Snp 1.9 is the Hemavatasutta, a charming little dialogue between two yakkhas who apparently have a rather elevated sense of propriety.
The names are Hemavata and Sātāgira, and I am ashamed to say I have only just now realized that they both titular deities of mountains. Hemavata is the guardian of the “Himalaya” while Sātāgira is from “Mount Sātā”, which unfortunately I cannot identify.
They are mentioned elsewhere in DN 32, while in DN 20 thousands of glorious yakkhas come from these places, presumably all the subjects of our chiefs. The current sutta has echoes of those Digha texts, and presumably stem from a similar period. It seems the overall purpose is to establish the Dhamma in the Himalayan region, as our yakkhas determine to do at the end. Thus it would be an early example of the pattern of “conversion by yakkha” that is so prevalent in Buddhist texts of the time. The connection with proselytizing the Himalayan region invites comparison with the Himalayan monks mentioned in connection with the post-Ashokan period, whose relics are interred at Sanchi.
As for the translation, it’s a straight question and response setup, with Sātāgira the instigator and apparently very familiar follower of the Buddha.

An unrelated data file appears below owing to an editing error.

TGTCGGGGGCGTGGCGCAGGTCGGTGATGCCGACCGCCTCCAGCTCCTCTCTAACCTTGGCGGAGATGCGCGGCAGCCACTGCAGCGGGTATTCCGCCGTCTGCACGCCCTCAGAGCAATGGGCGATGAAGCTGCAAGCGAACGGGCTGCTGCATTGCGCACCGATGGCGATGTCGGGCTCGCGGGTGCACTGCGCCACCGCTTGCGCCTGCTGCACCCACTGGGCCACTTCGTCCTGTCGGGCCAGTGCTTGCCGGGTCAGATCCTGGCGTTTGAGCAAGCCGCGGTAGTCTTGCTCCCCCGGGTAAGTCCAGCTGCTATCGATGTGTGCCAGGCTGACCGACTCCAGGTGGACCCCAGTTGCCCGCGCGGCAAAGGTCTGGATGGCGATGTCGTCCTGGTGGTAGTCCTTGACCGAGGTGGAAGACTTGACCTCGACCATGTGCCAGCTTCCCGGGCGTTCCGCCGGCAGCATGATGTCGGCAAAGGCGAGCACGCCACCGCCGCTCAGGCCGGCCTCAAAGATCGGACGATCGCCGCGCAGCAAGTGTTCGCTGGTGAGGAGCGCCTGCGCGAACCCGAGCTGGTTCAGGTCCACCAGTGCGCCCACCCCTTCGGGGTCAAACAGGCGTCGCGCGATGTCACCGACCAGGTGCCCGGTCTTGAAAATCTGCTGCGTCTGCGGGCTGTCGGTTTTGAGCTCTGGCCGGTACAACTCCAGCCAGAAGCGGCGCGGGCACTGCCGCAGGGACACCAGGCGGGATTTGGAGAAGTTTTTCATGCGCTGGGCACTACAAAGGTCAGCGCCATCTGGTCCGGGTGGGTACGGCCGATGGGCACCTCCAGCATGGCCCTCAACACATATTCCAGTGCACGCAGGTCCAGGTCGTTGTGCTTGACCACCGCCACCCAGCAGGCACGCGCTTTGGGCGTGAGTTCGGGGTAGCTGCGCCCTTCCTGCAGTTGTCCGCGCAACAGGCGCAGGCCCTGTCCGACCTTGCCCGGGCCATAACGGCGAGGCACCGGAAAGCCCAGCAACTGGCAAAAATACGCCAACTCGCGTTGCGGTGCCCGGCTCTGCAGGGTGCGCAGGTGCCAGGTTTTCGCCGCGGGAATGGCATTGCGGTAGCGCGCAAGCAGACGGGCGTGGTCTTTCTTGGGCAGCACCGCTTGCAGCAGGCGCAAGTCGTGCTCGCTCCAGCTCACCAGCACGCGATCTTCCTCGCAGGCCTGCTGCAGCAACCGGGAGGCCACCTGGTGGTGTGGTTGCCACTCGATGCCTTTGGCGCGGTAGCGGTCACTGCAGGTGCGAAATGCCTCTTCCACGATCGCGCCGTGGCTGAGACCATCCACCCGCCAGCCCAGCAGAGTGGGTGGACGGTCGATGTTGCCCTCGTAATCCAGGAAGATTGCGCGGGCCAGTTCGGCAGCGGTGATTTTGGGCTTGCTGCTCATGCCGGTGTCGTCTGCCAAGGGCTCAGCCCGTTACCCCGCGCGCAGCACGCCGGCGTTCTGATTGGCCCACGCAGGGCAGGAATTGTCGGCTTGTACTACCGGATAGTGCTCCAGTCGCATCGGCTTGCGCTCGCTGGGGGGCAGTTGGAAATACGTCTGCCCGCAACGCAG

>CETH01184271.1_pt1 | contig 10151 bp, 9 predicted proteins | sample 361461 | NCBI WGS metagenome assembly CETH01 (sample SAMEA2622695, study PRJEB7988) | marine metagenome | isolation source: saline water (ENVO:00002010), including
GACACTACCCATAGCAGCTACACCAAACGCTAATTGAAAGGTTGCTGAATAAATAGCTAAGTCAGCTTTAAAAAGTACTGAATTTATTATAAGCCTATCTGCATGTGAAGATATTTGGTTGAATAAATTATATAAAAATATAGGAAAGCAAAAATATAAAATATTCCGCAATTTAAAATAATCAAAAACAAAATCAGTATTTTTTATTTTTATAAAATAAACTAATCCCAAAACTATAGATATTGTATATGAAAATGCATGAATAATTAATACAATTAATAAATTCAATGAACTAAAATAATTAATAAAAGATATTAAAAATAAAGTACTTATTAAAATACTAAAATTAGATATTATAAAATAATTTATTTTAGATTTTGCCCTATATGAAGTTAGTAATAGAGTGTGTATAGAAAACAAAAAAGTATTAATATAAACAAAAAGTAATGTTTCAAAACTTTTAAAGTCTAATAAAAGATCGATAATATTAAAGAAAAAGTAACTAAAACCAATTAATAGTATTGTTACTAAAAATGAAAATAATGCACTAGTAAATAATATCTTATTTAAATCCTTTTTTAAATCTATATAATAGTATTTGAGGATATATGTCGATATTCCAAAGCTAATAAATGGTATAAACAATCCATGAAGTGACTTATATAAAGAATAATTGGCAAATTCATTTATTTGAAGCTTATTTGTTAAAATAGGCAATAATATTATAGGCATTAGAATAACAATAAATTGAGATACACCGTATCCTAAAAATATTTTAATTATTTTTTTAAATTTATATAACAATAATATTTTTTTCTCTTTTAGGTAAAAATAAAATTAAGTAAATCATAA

The tone of the questions by Hemavata are, however, a bit tricky to capture. Most translations have them simply as questions, but they all start with kacci which has an idiomatic sense of “hopefully”, “isn’t it true that …”. It’s not really an interrogation by Hemavata; rather he is asking leading questions, probably for the benefit of the thousand yakkhas whose presence is revealed near the end of the sutta. That this is so is confirmed by the fact that his questions are increasingly detailed and require specific knowledge of Buddhist doctrine.
I try to capture this by rendering, for example,:
Isn’t his mind well-disposed,
impartial towards all creatures?
In verse 6.4 we have the somewhat unusual term vebhūtiyaṁ as a kind of wrong speech. The commentary, as well as both Norman and Ven Bodhi, have a fair bit to say about this, with Norman settling on “untruths” and Bodhi on “destructive speech”.
None of these sources, however, notice vebhūtiyaṁ at dn30:2.21.2 and dn28:11.2, where the sense “divisive speech” fits best.
For aṇṇava Norman has “ocean”, Bodhi “sea” but in the Suttas aṇṇava is regularly depicted as a body of water that might reasonably be crossed by a man in a raft, especially a “deluge”. (Ud 8.6, MN 22:13.6)